Pacini's Corpuscles

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The following article is from The Great Soviet Encyclopedia (1979). It might be outdated or ideologically biased.

Pacini’s Corpuscles


(also pacinian corpuscles), sensory nerve endings (receptors) that perceive changes in pressure in the tissues of man and other mammals. They are found chiefly in the skin, mesentery, and connective membranes of the internal organs. Pacini’s corpuscles are between 0.5 and 3 mm in size. They were described in detail in 1835 by the Italian scientist F. Pacini. Each corpuscle is made up of a peripheral capsule, which consists of concentric layers of endothelioid cells, and a central part, which consists of cells of unknown origin (fibrocytes or neuroglial cells) and the branches of nerve fibers that are embedded therein. Pressure causes the layers to shift, thus deforming the axon and producing a nerve impulse.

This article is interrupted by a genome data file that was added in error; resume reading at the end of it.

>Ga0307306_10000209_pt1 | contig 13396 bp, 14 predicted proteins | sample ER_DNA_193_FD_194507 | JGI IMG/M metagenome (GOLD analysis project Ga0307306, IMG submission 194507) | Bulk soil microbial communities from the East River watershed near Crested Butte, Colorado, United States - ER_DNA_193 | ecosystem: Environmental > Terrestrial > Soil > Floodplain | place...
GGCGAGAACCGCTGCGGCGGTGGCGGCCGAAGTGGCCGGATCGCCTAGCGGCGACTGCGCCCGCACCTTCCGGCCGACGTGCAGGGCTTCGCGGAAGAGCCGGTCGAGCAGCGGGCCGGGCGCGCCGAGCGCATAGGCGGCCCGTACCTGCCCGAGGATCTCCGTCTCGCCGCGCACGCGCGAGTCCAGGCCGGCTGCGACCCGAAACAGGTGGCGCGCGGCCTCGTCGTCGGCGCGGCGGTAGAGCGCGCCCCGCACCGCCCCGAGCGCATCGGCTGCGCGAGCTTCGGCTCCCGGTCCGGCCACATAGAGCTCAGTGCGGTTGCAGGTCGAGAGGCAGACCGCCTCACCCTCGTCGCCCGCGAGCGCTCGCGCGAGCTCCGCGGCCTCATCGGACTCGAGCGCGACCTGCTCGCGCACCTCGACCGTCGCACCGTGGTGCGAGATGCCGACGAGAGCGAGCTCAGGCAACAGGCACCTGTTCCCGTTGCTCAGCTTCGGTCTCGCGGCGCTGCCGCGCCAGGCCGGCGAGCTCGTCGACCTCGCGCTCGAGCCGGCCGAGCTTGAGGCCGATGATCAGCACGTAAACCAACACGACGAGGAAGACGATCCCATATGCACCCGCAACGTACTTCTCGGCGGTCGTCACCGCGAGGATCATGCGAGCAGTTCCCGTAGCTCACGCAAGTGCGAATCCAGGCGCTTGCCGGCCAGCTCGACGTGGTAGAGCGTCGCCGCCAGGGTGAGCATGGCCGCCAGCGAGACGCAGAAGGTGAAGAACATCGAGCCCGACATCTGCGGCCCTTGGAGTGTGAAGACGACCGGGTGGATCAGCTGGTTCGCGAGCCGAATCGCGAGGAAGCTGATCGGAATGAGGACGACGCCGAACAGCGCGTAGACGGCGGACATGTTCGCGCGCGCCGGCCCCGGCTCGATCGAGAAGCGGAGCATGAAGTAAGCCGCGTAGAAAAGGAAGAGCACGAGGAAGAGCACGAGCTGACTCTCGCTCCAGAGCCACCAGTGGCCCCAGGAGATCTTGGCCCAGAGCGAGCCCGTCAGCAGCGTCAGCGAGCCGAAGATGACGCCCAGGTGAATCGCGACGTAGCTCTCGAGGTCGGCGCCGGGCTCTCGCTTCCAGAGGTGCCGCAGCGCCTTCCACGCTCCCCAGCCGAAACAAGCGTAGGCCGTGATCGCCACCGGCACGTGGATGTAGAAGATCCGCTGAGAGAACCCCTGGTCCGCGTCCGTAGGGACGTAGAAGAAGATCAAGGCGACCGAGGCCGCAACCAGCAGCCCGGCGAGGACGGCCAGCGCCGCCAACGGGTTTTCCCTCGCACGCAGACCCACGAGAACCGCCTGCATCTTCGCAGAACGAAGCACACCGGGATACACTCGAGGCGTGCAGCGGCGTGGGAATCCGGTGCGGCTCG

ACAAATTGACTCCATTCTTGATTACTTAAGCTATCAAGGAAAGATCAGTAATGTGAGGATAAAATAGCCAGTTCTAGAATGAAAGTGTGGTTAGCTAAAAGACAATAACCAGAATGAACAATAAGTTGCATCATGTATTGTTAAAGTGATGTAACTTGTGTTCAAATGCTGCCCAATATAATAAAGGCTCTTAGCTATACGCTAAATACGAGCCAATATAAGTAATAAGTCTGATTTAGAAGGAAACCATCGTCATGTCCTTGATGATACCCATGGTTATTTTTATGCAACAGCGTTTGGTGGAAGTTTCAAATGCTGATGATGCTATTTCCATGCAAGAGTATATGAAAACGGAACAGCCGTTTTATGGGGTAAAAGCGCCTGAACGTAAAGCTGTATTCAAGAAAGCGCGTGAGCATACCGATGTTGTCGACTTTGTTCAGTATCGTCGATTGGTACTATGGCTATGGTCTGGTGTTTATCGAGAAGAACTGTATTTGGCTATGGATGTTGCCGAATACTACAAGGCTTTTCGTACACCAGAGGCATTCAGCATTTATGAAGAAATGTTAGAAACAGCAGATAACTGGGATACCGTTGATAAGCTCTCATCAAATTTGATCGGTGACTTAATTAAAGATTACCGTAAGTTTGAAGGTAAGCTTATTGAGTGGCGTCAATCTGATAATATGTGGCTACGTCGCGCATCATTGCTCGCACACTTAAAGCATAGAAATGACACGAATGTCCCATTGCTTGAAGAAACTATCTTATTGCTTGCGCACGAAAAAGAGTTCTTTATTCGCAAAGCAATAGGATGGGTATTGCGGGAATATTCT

The Great Soviet Encyclopedia, 3rd Edition (1970-1979). © 2010 The Gale Group, Inc. All rights reserved.
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